The other day, I woke up at 5:23 am. I was exhausted. It was clear that my brain hadn't slept much, and it had been awake for some time. Before I'd even opened my eyes, my mind was having a conversation with itself that went something like:
Hell, I forgot to send that email off to Julie yesterday. She's three hours ahead, so if I get up now, she'll still have it before she gets into her office. Need to add a new blog post. I wish I hadn't committed to dog training today. How am I going to get everything in. Maybe Sarah won't send me her project for editing today. She's often late. I won't send her a reminder. While I'm lying here, I could do my stretching and get that off my list. Got to practice my speech for tomorrow. Is it my turn to cook dinner tonight? Meditating this morning isn't going to happen. I've got to book my plane reservations or that trip's going to cost a fortune. Must arrange for that dog sitter, too. Coffee!! ...
That was all in a span of about 45 seconds.
I did get up and (ever grateful for my early-morning husband) poured myself a cup of coffee. I sat at my desk and brain-vomited words onto a sheet of paper (much like what you see above). And, I breathed a sigh of relief. The mere act alone of writing something down began my path toward focus.
The next two steps looked like this:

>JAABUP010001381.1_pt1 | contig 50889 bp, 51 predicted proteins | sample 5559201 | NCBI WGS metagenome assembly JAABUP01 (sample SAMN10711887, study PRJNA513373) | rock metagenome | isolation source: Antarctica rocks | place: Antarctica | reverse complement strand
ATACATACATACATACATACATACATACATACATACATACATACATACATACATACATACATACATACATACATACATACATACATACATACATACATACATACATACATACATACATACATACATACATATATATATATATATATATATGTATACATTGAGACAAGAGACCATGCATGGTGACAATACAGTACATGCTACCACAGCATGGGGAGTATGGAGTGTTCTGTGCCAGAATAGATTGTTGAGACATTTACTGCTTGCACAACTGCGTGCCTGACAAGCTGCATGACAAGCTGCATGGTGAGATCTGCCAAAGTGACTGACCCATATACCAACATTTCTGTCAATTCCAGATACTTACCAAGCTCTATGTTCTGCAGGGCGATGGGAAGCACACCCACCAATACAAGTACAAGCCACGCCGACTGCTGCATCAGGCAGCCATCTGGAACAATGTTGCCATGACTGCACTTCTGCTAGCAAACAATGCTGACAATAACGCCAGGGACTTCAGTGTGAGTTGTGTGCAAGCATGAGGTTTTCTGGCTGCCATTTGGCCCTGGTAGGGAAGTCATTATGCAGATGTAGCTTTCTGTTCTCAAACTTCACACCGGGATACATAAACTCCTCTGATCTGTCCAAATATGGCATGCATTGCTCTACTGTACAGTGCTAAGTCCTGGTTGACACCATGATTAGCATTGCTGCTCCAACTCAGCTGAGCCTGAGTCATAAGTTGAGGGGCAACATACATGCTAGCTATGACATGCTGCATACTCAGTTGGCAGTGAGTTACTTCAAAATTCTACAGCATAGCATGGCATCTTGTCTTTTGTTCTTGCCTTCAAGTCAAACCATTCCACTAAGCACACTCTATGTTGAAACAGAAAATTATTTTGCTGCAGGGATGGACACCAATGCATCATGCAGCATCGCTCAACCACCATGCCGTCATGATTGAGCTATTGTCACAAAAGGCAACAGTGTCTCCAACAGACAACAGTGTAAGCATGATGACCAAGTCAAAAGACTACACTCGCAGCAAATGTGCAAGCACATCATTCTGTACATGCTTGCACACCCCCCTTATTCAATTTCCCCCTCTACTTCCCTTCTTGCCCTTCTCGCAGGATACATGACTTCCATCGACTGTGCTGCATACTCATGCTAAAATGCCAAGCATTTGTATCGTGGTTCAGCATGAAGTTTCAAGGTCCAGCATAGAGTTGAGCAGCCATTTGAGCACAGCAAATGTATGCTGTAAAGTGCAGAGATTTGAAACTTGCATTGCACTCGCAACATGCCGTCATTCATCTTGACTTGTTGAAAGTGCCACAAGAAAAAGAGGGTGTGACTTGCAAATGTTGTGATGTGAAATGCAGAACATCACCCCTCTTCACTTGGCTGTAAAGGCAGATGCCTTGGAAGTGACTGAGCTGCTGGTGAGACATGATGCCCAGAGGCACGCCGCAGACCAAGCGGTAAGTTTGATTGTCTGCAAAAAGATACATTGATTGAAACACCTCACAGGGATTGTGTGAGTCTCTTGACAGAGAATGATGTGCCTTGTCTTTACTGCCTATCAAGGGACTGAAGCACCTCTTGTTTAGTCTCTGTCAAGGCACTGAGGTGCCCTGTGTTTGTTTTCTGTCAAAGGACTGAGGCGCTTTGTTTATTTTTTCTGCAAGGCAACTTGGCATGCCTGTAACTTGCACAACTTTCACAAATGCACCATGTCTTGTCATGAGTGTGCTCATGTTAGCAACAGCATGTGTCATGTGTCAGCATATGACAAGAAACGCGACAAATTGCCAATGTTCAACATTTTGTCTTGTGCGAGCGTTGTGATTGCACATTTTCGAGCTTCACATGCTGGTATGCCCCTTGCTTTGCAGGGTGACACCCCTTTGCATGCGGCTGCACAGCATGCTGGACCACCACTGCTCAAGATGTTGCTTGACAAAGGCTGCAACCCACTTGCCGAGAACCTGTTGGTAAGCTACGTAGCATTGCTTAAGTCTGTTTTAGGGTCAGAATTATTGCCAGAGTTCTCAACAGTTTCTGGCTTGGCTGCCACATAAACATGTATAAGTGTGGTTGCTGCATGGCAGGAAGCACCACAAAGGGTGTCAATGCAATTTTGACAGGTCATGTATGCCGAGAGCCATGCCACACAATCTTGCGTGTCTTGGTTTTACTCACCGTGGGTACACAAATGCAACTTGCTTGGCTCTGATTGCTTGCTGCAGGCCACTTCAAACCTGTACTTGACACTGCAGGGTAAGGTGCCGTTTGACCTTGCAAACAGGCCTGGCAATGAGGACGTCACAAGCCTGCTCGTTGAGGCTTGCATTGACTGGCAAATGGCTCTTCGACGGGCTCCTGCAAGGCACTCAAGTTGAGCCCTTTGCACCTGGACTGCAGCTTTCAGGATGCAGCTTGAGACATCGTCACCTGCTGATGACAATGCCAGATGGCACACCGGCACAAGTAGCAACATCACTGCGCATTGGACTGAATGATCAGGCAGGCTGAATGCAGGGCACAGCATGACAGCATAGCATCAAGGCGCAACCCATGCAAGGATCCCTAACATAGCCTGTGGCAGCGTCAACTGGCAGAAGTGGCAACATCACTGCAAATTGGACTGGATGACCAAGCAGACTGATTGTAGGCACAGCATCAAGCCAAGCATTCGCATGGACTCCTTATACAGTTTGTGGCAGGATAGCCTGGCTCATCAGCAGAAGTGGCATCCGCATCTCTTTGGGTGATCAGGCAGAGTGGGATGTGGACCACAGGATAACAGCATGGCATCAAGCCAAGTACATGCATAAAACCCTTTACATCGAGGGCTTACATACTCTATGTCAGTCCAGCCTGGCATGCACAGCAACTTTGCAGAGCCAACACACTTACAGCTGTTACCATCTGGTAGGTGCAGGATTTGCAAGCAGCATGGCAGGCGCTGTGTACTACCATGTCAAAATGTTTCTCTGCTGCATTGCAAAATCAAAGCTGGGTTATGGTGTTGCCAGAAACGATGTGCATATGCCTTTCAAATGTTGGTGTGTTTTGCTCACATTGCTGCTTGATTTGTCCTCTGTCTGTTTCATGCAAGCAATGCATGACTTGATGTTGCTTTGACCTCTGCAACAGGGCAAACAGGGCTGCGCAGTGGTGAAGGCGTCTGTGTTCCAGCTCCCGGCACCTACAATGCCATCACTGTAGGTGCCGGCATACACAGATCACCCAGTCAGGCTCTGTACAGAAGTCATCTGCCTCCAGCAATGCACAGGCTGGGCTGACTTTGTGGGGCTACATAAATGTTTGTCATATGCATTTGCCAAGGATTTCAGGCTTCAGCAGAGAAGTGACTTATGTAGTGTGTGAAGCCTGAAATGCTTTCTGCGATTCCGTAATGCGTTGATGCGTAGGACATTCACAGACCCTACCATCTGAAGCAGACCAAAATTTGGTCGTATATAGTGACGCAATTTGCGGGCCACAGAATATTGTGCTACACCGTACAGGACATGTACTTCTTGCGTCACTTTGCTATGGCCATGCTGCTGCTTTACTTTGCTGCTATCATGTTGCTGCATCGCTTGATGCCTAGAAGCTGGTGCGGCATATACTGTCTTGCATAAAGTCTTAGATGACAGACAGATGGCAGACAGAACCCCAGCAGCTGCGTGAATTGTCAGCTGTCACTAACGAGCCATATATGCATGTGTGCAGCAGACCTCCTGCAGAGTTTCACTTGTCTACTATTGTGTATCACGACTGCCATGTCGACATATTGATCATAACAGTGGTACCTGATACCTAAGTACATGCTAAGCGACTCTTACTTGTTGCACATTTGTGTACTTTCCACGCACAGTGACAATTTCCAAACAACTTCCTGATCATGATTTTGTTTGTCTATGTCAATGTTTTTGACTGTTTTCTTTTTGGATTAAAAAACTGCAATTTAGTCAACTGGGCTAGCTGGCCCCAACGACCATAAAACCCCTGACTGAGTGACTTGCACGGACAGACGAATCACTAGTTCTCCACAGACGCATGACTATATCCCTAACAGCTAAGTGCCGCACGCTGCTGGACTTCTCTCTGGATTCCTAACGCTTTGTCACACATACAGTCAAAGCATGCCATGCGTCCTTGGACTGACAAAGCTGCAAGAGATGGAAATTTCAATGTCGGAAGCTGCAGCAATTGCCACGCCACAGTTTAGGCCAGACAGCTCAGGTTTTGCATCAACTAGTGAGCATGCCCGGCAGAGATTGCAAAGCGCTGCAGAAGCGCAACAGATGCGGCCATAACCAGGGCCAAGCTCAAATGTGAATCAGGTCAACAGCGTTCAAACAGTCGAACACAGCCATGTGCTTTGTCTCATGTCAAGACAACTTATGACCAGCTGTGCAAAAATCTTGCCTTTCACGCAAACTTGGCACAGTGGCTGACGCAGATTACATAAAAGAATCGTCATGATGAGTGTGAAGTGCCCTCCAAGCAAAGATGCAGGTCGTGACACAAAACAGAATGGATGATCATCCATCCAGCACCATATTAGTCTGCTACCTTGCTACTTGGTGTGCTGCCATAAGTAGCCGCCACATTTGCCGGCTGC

I took all my thoughts and put them into one or two words on one page, so I could see them all. (yes, I know, it looks ugly)
Then, I created a mind map and put them all into "logical" (for me) categories and sub-categories.
My final result looked like this:
This may still look like chaos to you, but it created focus and clarity for me. Instead of my brain being like a pinball machine of random, individual thoughts, I could see some structure and make sense of what I needed to do. All of it listed on a pretty pink, 3x5 card, didn't hurt, either. It wasn't quite so overwhelming.
Employing a combination of journaling at the beginning, mind-mapping in the middle, and a sort of to-do list in the end freed my brain and made for a really productive day -- that included even an afternoon nap!
The mere act alone of writing something down (preferably in long-hand) began my path toward focus.